Support After Covid Study – Draft Recommendations

Recommendations

  1. There should be international recognition of the longer-term experiences of people who have had Covid-19 and agreed terminology for this.

  2. People should not experience discrimination in relation to diagnosis of longer-term conditions relating to Covid-19, or relating to service provision, based on whether they have had a formal diagnosis based on a positive Covid-19 diagnostic or antibody test result, whether they were in hospital due to Covid-10, or whether they were diagnosed with severe illness. This should be carefully considered in referral protocols and communications from services.

  3. National guidelines should be developed in collaboration with people who have experienced Covid-19, regarding the short and long-term implications of Covid-19 to support policy and service provision in health, social care, community development and third sector organisations.

  4. National guidelines should be developed in collaboration with people who have experienced Covid-19 to support workplaces in providing support for flexible and phased return to work after Covid-19 with reasonable adjustments in place.

  5. It would be beneficial to develop a central and interactive online resource that is easy for people to locate which has information, guidance and signposting for people who have had Covid-19 and people who are supporting them. This should include self-help information on coping strategies and should be developed in collaboration with people who have varied experiences of Covid-19.

  6. It would be beneficial for people with greater need for support, and/or who find it difficult to interact with online support, to have access to telephone or other remote coaching and signposting to support them in accessing financial, community and/or social support.

  7. It would be beneficial for people to receive person-centred and responsive support by local health services with excellent communication and timely referral for investigations and specialist support where required for people who think they have physical and/or mental health needs that relate to Covid-19. Ideally this would be through the provision of multidisciplinary Covid Clinics and local plans should be coordinated by a named responsible person.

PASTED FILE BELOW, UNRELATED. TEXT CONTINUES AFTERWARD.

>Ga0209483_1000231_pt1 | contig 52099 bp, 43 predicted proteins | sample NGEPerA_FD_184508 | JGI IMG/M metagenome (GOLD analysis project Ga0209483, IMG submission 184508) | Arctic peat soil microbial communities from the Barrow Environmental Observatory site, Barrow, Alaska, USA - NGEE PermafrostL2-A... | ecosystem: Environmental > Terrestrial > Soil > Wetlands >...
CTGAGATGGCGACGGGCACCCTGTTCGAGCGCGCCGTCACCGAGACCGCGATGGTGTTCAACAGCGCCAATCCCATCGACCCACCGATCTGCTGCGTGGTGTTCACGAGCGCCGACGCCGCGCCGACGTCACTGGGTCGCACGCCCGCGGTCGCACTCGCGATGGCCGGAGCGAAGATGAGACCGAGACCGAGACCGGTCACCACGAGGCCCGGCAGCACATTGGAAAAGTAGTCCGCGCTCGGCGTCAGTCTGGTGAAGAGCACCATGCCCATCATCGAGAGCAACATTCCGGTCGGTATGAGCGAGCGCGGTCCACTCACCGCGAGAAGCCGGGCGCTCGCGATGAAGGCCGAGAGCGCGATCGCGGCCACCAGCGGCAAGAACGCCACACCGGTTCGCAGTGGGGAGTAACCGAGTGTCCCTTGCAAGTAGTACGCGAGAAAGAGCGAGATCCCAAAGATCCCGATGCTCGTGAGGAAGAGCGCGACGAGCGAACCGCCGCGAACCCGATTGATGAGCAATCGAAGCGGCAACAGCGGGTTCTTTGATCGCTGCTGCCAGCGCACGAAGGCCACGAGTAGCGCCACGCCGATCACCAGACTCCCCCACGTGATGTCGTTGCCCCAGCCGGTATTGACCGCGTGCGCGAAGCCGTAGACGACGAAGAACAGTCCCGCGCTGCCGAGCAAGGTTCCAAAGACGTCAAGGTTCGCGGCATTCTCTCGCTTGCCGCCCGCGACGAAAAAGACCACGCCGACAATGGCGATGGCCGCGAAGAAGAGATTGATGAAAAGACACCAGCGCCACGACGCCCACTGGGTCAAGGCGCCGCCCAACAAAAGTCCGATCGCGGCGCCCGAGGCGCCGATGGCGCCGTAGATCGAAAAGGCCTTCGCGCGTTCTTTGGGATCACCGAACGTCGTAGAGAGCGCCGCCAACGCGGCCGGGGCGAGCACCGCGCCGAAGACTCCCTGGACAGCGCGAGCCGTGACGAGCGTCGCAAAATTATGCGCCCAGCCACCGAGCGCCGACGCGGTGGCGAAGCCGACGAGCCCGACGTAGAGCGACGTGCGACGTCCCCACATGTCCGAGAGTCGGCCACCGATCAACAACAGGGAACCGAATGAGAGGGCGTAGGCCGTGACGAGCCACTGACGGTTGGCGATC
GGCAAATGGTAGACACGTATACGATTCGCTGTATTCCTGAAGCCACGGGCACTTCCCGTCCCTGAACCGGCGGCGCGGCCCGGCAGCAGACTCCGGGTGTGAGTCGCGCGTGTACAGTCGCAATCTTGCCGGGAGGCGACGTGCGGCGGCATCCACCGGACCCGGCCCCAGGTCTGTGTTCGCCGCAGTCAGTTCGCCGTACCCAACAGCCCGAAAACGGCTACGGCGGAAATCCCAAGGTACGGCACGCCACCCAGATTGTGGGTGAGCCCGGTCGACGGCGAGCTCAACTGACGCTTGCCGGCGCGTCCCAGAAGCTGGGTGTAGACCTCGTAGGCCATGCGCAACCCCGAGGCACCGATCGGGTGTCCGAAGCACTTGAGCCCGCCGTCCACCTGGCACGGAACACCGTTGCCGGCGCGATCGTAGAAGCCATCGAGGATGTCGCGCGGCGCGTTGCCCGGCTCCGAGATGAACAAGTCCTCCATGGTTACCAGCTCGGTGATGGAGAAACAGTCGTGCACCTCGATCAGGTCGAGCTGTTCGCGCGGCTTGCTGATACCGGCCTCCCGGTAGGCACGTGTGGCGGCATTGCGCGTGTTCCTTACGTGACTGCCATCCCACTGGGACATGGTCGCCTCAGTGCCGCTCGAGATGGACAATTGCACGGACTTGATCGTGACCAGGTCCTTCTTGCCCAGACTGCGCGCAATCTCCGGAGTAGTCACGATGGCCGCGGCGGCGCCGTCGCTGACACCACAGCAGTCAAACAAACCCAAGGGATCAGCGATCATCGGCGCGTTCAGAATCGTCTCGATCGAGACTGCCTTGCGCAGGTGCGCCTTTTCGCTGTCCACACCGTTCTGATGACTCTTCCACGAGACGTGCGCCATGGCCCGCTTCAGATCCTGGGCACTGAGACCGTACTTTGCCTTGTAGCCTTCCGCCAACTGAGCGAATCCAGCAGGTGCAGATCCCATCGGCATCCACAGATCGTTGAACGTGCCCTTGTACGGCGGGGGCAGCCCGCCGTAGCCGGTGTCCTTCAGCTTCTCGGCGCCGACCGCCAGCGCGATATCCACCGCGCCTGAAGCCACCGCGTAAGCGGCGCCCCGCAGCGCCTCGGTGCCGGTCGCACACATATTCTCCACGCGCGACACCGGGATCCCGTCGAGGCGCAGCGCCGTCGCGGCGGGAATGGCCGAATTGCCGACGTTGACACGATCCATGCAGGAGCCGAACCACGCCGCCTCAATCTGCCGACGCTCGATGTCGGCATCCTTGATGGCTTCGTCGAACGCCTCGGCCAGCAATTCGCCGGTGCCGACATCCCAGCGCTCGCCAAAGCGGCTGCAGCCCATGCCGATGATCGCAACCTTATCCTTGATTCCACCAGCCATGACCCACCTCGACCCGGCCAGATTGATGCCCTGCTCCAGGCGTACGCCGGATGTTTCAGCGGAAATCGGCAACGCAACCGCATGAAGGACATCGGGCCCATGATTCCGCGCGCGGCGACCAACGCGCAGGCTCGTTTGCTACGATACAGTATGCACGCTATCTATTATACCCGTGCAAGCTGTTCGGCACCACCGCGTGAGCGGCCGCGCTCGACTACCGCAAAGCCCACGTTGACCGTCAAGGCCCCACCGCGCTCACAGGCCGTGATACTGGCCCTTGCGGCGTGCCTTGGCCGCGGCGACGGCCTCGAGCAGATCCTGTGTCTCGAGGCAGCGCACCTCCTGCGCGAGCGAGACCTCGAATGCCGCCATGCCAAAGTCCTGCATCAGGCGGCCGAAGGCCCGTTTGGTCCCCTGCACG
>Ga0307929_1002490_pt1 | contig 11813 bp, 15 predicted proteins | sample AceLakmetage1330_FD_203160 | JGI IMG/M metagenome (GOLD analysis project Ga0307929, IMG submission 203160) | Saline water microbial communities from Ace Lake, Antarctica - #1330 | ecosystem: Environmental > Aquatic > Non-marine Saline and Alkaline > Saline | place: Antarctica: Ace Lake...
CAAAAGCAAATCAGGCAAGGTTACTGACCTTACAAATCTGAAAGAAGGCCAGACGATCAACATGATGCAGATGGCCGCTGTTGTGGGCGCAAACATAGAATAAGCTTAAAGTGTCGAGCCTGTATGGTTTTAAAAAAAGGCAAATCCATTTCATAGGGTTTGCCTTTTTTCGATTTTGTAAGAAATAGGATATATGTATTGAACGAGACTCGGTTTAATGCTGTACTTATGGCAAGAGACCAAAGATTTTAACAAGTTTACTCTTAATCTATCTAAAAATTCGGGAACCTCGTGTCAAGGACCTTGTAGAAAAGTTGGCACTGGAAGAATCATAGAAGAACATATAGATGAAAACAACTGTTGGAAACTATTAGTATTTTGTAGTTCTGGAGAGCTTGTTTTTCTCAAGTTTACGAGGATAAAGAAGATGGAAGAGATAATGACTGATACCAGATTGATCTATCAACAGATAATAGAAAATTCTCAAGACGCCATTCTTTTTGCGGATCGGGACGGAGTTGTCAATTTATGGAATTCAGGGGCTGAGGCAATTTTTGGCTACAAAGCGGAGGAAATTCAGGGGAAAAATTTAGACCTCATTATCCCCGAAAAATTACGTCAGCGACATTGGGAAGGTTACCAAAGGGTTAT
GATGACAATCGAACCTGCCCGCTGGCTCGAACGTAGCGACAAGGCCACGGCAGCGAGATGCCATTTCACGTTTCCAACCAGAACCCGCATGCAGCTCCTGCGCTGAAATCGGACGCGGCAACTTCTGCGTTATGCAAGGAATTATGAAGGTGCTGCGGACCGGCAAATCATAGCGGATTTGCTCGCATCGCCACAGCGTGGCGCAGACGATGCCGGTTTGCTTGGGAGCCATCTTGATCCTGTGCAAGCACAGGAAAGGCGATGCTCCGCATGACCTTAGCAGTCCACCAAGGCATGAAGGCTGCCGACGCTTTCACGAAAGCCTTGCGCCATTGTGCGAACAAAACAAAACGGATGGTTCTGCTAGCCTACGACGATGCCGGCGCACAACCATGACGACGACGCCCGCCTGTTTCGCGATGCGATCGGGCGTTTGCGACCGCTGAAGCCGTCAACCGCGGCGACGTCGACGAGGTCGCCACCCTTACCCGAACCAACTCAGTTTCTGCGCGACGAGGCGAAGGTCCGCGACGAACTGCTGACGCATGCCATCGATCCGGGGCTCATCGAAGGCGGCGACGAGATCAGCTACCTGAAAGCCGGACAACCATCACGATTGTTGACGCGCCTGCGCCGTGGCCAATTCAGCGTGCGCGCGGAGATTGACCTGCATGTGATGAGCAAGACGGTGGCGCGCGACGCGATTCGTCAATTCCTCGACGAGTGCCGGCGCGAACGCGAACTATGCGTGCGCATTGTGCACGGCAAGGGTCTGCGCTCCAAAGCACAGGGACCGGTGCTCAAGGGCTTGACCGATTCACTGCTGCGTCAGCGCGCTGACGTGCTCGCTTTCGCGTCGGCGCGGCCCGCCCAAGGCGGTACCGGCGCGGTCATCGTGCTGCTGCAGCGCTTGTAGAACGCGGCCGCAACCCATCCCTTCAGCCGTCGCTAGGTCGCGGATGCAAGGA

8. People should receive support while they recover when needed in relation to self-care, domestic tasks, and caring responsibilities, with guidance and support for decontamination of the self-isolation space.

  9. People should be able to access specialist talking and therapy services (through health and social services and/or the Third Sector) to cope with loss, isolation, anxiety, depression and post-traumatic stress symptoms following illness and isolation.

  10. People should be able to access rehabilitation and step-down or intermediate care services to help them with challenges such as neurological symptoms, fatigue, pain, walking, difficulty with self-care and home care, and to build their confidence and knowledge of what is safe when returning to physical activity and exercise. This should include specialist nursing, occupational therapy, and physiotherapy as appropriate.

  11. People should be able to access exercise and health promotion professionals who can support their safe return to, and progression of physical activity and exercise participation, and facilitate use of local services and amenities, in order to support recovery of physical and mental health.

  12. There should be support for the development and ongoing provision of a network of local and national support groups for people who are recovering from Covid-19

  13. There should be careful consideration of whether people who are recovering from Covid-19 should be included in any future list of people who need to ‘shield.’

  14. The needs of people after Covid-19 and relevant strategies and interventions should be included in the education of people studying to enter professions involved in supporting people after Covid-19 and in the continuing professional development of people who are working in such professions.

  15. There should be further research into diverse short-term and long-term experiences of Covid-19 and cross-sector, multi-disciplinary approaches to supporting recovery – this should actively involve people with varied experiences of Covid-19.